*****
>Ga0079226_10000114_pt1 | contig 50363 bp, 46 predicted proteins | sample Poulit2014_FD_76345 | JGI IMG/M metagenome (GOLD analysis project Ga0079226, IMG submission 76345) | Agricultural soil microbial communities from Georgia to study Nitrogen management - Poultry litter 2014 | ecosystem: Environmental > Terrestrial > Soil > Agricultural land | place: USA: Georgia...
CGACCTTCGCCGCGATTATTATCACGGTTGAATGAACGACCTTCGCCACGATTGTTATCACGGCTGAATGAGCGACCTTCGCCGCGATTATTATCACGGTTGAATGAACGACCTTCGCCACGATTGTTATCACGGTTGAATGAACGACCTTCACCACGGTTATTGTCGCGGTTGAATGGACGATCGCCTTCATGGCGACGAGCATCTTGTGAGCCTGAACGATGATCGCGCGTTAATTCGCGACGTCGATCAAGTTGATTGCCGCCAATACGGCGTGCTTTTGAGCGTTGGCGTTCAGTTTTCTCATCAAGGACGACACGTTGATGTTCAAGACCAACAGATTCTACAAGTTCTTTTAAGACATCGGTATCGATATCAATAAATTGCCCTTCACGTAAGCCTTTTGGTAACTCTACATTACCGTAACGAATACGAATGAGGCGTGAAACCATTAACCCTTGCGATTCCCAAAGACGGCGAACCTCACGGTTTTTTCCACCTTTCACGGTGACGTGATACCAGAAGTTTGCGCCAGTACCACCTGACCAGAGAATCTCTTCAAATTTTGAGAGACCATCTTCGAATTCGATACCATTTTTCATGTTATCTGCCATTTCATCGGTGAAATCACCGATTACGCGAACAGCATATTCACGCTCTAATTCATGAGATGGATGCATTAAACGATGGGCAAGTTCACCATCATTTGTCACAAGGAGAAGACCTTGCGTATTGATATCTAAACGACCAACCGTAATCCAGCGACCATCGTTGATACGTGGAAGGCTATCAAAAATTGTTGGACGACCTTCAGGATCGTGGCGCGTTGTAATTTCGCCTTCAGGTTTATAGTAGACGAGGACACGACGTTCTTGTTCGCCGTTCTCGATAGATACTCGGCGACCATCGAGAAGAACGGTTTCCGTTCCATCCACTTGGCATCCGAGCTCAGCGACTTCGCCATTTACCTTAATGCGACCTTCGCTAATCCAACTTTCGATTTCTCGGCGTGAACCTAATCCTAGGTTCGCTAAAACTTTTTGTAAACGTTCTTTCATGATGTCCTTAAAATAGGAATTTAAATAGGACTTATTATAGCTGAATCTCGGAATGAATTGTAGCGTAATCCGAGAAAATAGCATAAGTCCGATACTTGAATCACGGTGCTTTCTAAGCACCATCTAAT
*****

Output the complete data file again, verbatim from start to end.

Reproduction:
>Ga0079226_10000114_pt1 | contig 50363 bp, 46 predicted proteins | sample Poulit2014_FD_76345 | JGI IMG/M metagenome (GOLD analysis project Ga0079226, IMG submission 76345) | Agricultural soil microbial communities from Georgia to study Nitrogen management - Poultry litter 2014 | ecosystem: Environmental > Terrestrial > Soil > Agricultural land | place: USA: Georgia...
CGACCTTCGCCGCGATTATTATCACGGTTGAATGAACGACCTTCGCCACGATTGTTATCACGGCTGAATGAGCGACCTTCGCCGCGATTATTATCACGGTTGAATGAACGACCTTCGCCACGATTGTTATCACGGTTGAATGAACGACCTTCACCACGGTTATTGTCGCGGTTGAATGGACGATCGCCTTCATGGCGACGAGCATCTTGTGAGCCTGAACGATGATCGCGCGTTAATTCGCGACGTCGATCAAGTTGATTGCCGCCAATACGGCGTGCTTTTGAGCGTTGGCGTTCAGTTTTCTCATCAAGGACGACACGTTGATGTTCAAGACCAACAGATTCTACAAGTTCTTTTAAGACATCGGTATCGATATCAATAAATTGCCCTTCACGTAAGCCTTTTGGTAACTCTACATTACCGTAACGAATACGAATGAGGCGTGAAACCATTAACCCTTGCGATTCCCAAAGACGGCGAACCTCACGGTTTTTTCCACCTTTCACGGTGACGTGATACCAGAAGTTTGCGCCAGTACCACCTGACCAGAGAATCTCTTCAAATTTTGAGAGACCATCTTCGAATTCGATACCATTTTTCATGTTATCTGCCATTTCATCGGTGAAATCACCGATTACGCGAACAGCATATTCACGCTCTAATTCATGAGATGGATGCATTAAACGATGGGCAAGTTCACCATCATTTGTCACAAGGAGAAGACCTTGCGTATTGATATCTAAACGACCAACCGTAATCCAGCGACCATCGTTGATACGTGGAAGGCTATCAAAAATTGTTGGACGACCTTCAGGATCGTGGCGCGTTGTAATTTCGCCTTCAGGTTTATAGTAGACGAGGACACGACGTTCTTGTTCGCCGTTCTCGATAGATACTCGGCGACCATCGAGAAGAACGGTTTCCGTTCCATCCACTTGGCATCCGAGCTCAGCGACTTCGCCATTTACCTTAATGCGACCTTCGCTAATCCAACTTTCGATTTCTCGGCGTGAACCTAATCCTAGGTTCGCTAAAACTTTTTGTAAACGTTCTTTCATGATGTCCTTAAAATAGGAATTTAAATAGGACTTATTATAGCTGAATCTCGGAATGAATTGTAGCGTAATCCGAGAAAATAGCATAAGTCCGATACTTGAATCACGGTGCTTTCTAAGCACCATCTAAT